Which industry niches* should we grow? Are we true specialists in an industry? How do we prioritize our industries served when it comes to human and monetary resource allocation (staffing, training, marketing, recruiting, etc)?

To help determine the best answers, a friend and I decided to come up with a litmus test of sorts to help you vet:

  • Are we currently just dabbling in a niche or do we demonstrate true specialization?
  • Is our niche too “people dependent” (if someone leaves, is it at risk)?
  • We have multiple niches and limited resources. Which niches most merit our energy and dollars?
  • What considerations are important besides present size and profitability?
  • Do we have what it takes to achieve the niche growth we envision?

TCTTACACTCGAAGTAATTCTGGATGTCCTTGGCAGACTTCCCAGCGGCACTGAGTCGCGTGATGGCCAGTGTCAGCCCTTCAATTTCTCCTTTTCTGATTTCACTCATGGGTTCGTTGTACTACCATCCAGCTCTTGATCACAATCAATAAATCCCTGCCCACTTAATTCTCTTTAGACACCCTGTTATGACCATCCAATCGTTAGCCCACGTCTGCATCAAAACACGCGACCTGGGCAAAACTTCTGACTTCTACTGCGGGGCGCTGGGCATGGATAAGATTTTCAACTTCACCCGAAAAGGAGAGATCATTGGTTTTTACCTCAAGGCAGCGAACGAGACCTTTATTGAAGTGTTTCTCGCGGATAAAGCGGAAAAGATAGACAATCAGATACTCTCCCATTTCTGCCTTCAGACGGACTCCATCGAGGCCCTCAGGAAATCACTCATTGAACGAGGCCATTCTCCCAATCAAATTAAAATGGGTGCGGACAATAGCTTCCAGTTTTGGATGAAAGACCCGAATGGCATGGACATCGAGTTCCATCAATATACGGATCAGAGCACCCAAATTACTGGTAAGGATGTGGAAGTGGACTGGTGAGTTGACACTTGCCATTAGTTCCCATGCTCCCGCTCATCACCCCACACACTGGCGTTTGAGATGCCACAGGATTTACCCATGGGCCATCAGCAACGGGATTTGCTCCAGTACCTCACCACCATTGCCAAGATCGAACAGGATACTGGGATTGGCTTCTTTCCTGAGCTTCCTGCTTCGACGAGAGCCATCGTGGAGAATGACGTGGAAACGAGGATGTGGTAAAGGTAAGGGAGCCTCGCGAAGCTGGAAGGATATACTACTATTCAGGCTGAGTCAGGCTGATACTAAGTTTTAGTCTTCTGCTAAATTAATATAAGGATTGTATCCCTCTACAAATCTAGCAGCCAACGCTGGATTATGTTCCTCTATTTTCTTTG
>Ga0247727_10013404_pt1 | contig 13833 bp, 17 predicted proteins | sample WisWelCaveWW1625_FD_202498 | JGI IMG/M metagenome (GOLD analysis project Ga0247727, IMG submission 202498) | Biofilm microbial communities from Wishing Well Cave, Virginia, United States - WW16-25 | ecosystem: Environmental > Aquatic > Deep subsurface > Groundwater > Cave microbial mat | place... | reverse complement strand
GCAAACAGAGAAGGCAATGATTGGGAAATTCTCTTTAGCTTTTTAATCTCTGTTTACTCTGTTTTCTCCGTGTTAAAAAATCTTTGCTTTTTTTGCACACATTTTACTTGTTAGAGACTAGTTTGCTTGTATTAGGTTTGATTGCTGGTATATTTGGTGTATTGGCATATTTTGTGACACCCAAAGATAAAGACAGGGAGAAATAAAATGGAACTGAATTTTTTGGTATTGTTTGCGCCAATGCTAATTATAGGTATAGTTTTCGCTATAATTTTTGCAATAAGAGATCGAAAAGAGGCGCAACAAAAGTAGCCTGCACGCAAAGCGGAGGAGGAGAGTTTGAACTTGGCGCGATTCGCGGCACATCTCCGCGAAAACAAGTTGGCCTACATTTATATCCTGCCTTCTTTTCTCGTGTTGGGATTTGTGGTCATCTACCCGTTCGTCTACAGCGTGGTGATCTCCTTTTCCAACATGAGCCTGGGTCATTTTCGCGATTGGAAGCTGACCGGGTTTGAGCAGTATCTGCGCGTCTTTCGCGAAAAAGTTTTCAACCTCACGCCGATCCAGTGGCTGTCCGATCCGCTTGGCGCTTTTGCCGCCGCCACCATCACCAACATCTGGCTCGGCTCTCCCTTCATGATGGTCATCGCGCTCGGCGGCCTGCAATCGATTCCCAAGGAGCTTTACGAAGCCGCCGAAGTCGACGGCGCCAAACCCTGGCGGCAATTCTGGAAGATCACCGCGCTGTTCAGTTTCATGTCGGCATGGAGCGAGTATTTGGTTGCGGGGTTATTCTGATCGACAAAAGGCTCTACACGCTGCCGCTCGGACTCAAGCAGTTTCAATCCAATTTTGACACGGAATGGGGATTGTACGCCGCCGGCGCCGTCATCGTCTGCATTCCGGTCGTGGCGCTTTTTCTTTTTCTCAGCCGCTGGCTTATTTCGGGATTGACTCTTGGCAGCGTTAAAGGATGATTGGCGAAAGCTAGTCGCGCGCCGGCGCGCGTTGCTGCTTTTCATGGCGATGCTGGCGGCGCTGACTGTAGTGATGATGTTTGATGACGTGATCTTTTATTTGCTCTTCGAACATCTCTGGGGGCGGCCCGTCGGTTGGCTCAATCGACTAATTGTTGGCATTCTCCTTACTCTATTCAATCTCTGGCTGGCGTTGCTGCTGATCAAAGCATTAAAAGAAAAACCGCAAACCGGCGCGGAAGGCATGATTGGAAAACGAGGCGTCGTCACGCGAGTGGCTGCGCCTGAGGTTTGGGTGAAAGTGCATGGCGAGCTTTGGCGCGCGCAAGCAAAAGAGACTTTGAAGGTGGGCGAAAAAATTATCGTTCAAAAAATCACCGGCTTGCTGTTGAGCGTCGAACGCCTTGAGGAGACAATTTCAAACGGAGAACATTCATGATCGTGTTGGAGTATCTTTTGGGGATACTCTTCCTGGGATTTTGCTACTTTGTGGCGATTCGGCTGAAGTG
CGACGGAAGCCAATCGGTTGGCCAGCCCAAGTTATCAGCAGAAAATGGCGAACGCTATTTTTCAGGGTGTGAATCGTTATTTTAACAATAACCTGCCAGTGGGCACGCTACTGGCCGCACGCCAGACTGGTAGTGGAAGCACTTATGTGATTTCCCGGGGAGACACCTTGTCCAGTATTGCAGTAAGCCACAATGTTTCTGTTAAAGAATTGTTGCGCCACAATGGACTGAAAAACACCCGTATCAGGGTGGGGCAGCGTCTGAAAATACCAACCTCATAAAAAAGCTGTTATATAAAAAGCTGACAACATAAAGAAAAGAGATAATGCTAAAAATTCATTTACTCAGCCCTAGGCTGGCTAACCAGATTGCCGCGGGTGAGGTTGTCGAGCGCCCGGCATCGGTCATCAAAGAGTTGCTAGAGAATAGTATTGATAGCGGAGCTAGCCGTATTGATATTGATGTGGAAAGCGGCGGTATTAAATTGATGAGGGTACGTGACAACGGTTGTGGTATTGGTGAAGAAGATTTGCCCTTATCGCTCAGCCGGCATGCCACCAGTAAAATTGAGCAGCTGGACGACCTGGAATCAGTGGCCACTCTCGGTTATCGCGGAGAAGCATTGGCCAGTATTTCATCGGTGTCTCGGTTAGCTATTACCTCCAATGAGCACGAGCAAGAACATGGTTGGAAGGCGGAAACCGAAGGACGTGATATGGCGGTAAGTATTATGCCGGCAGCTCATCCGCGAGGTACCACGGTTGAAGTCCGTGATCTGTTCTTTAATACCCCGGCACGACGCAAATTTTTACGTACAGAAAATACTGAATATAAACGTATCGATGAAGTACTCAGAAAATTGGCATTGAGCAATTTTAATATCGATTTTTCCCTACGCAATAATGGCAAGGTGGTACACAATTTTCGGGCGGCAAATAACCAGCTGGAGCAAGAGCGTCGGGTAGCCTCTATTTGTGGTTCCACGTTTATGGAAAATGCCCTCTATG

• How can we be more realistic in our growth expectations for a niche?

With the collaborative brain power of a great friend, I’ve put together a tool: the Segment Scorecard (spreadsheet) to guide you as you assess and compare the health and viability of your firm’s current industry segments. Here’s how to use this information and tips for how to communicate about it.

I use a freeway analogy (explained below) so these are factors to consider when weighing which segments to accelerate and which to just “cruise” for now.

  • GO: Niches that score highly across the board merit having more resources (people and money) budgeted toward growth than those that don’t.
  • NO GO: Niches are unable to build without someone a manager or above who is extremely passionate and able to be fully dedicated, and at least moderately knowledgeable. Hard stop until such person is in place. If you’re considering hiring that person, make sure there is strength in most other areas first.